Florida Probate for Resident Aliens
and Non-US Citizens
The importance of estate planning for resident aliens and non-US citizens owning property in the State of Florida cannot be over-emphasized. Due to the correlated impact of state law, federal law, and international law, it is important for resident aliens and foreign nationals who own property in Florida to prepare for the legal impact their death may have upon their estate.
Who is a resident alien or foreign national, non US citizen?
Anyone who was born outside the United States of America’s borders is considered a foreign national, a non US citizen, if they have not been naturalized under federal law and they are subject to the laws of another country. Under federal and state law they are not “citizens” and are therefore “aliens.”
Aliens are subsequently categorized as either “resident” or “non-resident” in status. Resident aliens are legal domiciled in the U.S. and enjoy many of the same benefits as American citizens.
Probating the Resident Alien’s Estate
Under Florida’s state law, non-resident aliens who die while owning property in Florida will have to go through a probate administration in a Florida court in the majority of situations. Resident aliens will need to have their estate probated in the country where they lived as well as in Florida, if they owned property within the borders of the State of Florida at the time of their death (including boats, etc.).
Additionally, laws of the country of origin for the decedent may have overlapping probate implications. The Last Will and Testament of the decedent may impact assets held not only in Florida or the United States, but in foreign nation(s) as well whose laws will impact the particular situation.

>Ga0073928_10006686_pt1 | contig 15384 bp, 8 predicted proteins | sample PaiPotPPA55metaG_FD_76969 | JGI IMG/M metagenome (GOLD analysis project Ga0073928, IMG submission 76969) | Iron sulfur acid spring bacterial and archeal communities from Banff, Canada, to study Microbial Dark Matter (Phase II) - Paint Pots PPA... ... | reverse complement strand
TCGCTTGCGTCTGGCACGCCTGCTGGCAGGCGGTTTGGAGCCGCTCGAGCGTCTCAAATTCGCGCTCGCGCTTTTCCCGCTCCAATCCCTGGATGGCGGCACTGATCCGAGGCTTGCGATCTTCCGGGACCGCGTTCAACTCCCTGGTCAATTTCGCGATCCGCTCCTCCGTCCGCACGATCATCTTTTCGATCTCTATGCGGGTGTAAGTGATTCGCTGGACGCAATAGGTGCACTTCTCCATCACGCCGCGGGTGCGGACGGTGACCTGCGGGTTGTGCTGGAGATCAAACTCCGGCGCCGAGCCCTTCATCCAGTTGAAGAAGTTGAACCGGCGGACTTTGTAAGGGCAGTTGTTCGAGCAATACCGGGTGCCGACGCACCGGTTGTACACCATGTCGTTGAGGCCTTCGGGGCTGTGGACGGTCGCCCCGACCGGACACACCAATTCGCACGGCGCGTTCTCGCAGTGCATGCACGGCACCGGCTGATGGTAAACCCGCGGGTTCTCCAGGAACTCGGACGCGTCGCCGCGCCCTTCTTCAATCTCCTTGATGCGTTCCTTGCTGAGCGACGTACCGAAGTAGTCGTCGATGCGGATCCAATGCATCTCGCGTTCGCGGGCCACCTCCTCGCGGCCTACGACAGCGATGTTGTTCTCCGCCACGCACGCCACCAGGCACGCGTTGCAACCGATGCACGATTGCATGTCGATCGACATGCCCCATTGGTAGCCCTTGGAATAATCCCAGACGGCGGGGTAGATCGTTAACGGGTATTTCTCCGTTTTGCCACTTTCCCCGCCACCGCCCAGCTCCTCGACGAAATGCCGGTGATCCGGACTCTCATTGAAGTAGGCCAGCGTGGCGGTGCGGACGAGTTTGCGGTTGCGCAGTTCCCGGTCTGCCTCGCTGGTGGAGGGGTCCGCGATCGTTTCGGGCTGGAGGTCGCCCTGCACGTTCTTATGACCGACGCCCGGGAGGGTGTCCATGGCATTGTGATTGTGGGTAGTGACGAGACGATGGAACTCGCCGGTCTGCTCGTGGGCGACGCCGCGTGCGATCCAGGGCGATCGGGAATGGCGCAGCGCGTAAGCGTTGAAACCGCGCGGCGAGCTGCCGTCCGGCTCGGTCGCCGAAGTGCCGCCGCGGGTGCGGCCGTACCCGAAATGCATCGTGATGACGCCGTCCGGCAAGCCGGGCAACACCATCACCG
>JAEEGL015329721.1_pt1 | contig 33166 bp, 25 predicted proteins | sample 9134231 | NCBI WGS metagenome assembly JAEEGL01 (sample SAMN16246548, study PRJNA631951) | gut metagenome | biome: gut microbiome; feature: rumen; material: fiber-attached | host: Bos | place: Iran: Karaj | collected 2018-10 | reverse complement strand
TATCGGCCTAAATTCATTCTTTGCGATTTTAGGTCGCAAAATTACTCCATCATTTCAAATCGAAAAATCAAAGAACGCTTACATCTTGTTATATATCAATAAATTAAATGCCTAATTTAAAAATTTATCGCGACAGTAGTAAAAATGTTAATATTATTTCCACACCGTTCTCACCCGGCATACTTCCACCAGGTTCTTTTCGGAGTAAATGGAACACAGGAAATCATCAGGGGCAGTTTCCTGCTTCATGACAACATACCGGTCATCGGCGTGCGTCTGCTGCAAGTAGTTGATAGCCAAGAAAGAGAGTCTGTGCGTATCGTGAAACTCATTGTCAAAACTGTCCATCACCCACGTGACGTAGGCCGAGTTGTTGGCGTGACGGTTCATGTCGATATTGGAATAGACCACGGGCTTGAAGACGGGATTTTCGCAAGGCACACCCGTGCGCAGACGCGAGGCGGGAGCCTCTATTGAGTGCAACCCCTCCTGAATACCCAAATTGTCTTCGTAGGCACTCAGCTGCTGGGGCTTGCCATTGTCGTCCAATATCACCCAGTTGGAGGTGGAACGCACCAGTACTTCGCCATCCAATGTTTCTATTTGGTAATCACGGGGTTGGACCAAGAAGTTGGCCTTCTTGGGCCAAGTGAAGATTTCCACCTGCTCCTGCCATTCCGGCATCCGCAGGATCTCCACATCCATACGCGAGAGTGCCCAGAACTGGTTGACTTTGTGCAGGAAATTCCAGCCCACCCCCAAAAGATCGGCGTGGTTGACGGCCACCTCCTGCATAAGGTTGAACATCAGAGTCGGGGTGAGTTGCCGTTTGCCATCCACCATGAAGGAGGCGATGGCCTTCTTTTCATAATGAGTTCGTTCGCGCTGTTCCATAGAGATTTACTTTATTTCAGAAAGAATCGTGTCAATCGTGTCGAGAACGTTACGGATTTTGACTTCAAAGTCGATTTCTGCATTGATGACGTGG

For example, the United States has entered into treaties with many foreign countries which limit the amount of double taxation upon an individual estate’s property, or completely prevent it, depending upon their negotiated provisions. Probating of the resident alien’s estate will need to insure that the requirements of foreign law are met, such as:
1. Treaties granting right to tax to the country of domicile except for real property and property associated with a permanent business establishment in the country where the land or business is physically located:
- United Kingdom
2. Treaties granting right to tax to the country where the asset is physically located at the time of decedent’s death:
- South Africa
If you have comments or questions regarding how a Florida probate lawyer at the Law Offices of Adrian Philip Thomas, P.A. might be of assistance in your particular case, please feel free to contact the firm’s office to schedule a free initial consultation with one of our attorneys.